By Michele Spencer
This forum was very well attended by citizens seeking more information about 11 propositions they will be voting on November 6th.
PROP 1: AFFORDABLE HOUSING – Presenter: Marilyn Chambliss – VOTE YES A serious shortage in housing in California, and resulting competition, has increased home prices and rents resulting in the highest rate of homelessness in the country. Houses cost 2 ½ times the national average and rentals are 50% higher than the rest of the country.
Prop 1 seeks approval of a legislative statute passed by both houses to fund existing state housing programs for vets, low income working families, the disabled, seniors and the homeless without raising taxes. It authorizes $4 billion of state general obligations bonds payable from the general fund over 35 years at an estimated cost of $170 million per year constituting less than 1/10thof 1% of the present General Fund budget. It will produce: multi-unit low income and homeless housing; home and farm loans to Vets that the Vets will repay; and funding for manufactured and mobile homes.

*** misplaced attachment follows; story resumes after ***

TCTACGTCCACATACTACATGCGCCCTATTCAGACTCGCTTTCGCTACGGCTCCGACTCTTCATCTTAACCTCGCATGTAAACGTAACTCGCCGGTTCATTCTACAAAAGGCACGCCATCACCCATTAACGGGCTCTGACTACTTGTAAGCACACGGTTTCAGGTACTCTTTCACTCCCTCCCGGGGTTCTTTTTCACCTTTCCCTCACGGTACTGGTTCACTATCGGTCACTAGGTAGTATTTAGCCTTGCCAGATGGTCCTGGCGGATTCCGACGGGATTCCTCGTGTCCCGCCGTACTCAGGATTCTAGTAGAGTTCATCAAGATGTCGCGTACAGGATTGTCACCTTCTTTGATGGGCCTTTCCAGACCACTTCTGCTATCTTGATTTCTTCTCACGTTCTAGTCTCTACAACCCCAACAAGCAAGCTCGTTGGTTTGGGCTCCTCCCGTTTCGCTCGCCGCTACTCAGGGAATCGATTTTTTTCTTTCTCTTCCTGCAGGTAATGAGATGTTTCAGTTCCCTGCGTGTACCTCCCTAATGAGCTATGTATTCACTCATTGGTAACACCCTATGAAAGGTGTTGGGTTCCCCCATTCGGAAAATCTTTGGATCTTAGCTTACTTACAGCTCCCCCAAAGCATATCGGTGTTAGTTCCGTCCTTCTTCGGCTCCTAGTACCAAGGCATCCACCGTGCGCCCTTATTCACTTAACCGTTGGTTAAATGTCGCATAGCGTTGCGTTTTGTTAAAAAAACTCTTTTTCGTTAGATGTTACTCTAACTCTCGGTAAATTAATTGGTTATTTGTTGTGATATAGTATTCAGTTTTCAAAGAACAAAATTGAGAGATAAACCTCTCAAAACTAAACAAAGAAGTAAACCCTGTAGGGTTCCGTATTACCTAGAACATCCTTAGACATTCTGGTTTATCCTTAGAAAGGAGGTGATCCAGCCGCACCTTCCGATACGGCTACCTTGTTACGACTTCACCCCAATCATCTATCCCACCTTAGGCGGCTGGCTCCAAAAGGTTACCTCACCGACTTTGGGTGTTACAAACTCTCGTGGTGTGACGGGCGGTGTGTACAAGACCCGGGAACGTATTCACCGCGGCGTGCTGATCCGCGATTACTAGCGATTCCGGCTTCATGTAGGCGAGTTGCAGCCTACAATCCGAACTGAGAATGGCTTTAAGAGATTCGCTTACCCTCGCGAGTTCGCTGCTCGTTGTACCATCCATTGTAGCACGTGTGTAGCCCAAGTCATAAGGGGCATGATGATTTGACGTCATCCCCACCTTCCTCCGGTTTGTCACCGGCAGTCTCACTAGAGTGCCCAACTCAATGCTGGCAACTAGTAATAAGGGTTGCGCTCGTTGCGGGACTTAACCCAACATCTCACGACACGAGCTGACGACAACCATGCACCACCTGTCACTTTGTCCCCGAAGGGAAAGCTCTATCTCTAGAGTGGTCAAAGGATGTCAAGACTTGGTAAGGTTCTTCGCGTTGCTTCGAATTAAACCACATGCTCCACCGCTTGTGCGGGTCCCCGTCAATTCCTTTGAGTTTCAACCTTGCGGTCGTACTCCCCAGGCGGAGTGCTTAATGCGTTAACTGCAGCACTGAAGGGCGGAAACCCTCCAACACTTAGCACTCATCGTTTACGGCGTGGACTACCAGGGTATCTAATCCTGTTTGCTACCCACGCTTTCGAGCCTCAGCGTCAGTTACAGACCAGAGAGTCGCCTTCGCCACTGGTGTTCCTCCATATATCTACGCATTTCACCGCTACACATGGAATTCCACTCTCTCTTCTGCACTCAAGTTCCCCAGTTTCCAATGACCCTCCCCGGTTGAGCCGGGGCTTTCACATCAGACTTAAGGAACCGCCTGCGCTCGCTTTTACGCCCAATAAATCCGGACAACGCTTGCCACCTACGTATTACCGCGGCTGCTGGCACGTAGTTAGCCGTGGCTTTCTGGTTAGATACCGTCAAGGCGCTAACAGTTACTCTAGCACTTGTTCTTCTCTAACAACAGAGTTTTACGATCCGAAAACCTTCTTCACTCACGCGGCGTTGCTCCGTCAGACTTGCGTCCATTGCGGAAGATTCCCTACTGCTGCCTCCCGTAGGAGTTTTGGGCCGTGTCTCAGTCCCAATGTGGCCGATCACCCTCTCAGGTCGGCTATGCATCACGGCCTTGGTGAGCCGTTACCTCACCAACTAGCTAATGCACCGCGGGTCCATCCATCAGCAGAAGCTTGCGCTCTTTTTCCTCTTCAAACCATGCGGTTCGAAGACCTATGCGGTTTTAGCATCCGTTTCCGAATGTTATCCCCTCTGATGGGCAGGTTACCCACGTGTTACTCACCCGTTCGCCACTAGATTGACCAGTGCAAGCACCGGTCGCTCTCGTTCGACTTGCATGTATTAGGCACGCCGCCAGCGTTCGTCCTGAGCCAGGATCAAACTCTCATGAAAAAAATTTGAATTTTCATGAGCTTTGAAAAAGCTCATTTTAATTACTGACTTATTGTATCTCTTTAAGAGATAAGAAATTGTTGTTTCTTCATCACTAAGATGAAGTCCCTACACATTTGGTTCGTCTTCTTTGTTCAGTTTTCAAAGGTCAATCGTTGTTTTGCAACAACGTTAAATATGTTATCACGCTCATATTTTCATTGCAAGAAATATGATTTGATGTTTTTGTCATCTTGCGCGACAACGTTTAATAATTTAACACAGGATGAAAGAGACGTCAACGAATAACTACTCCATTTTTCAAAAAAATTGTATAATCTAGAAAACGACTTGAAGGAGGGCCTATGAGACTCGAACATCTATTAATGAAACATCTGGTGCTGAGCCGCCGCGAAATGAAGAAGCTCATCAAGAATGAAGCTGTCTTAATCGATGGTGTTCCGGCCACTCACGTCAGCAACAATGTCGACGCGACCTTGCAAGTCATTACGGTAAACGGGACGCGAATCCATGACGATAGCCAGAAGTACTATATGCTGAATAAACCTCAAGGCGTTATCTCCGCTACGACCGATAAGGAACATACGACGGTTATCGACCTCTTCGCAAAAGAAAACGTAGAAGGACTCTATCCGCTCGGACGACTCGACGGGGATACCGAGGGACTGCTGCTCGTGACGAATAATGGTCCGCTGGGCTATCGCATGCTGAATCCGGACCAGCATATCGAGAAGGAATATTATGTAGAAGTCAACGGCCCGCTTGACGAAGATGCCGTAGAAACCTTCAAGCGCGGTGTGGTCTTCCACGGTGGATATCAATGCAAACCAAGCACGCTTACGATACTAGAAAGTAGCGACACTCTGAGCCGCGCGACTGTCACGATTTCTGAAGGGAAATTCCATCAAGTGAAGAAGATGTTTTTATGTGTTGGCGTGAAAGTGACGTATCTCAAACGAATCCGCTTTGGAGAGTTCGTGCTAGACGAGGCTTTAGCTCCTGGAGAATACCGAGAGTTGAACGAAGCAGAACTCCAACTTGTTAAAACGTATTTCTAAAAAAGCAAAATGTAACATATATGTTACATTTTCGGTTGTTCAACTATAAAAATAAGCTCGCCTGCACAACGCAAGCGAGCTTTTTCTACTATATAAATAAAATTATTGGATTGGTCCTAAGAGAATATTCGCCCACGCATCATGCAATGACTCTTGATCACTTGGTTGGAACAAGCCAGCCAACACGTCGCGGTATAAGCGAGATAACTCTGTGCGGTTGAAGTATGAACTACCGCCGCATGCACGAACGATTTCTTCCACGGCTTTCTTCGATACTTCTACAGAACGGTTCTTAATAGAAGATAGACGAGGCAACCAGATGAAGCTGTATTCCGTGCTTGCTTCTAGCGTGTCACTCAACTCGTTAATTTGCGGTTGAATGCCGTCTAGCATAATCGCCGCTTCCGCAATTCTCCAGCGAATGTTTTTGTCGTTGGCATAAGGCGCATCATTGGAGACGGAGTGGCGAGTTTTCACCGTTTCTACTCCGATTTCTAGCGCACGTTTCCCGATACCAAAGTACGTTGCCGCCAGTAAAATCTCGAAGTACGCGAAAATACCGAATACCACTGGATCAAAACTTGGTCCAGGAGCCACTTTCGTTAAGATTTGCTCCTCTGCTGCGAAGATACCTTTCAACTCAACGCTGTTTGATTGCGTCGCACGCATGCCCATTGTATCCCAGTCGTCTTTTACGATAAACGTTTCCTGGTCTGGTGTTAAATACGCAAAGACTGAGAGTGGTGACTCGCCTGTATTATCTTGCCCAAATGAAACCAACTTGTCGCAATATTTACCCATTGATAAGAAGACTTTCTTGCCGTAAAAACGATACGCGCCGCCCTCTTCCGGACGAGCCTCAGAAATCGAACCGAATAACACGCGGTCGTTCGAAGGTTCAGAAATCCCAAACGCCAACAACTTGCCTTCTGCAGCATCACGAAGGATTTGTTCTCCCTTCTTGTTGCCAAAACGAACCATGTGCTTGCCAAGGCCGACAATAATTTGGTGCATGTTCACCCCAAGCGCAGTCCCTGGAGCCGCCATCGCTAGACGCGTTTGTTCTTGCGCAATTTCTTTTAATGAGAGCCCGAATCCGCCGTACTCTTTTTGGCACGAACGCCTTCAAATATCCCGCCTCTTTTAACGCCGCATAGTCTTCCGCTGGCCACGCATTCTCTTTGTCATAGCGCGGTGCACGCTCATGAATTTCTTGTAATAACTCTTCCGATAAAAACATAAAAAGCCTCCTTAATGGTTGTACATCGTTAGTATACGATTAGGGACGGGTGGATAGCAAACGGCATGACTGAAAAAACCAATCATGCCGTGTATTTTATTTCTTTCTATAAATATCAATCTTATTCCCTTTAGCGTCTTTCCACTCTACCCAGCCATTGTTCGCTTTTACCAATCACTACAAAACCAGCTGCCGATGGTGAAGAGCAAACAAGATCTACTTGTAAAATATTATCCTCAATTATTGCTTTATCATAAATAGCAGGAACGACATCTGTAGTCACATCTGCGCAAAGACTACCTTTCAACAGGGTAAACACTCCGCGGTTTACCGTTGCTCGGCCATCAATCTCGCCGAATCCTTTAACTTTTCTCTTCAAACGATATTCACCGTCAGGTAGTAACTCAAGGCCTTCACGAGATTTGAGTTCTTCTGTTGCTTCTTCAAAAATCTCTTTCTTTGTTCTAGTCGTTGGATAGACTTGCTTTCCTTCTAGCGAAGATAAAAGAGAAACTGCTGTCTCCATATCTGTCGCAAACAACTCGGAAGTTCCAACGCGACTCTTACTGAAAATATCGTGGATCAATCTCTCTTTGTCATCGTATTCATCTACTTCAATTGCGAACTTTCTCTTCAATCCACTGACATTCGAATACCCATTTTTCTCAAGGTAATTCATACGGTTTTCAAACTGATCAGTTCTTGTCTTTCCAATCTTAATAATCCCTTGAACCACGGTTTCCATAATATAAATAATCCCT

PROP 2: MENTAL HEALTH HOUSING PROGRAM – Presenter: Betty Louise – VOTE YES Prop 2 delivers housing with mental health services to alleviate chronic homelessness without raising taxes. The Mental Health Services Act (Prop 63, 2004) approved the funding of county mental health services by increasing the income tax paid by folks with income above $1 million. In 2016 the Legislature created the No Place Like Home Program to build and rehabilitate housing for those with mental illness who are homeless or at risk of becoming homeless. It would be funded by selling $2 billion in bonds repayable with funds from the Mental Health Services Fund at the rate of $140 million a year for 30 years. Before the bonds can be sold, the Courts must first approve the state’s plan to sell these bonds to pay for this home program in this manner i.e. repayment to come from the Mental Health Housing program fund. Nevada County Supervisor Heidi Hall was also present and stated that the County wants this measure to pass.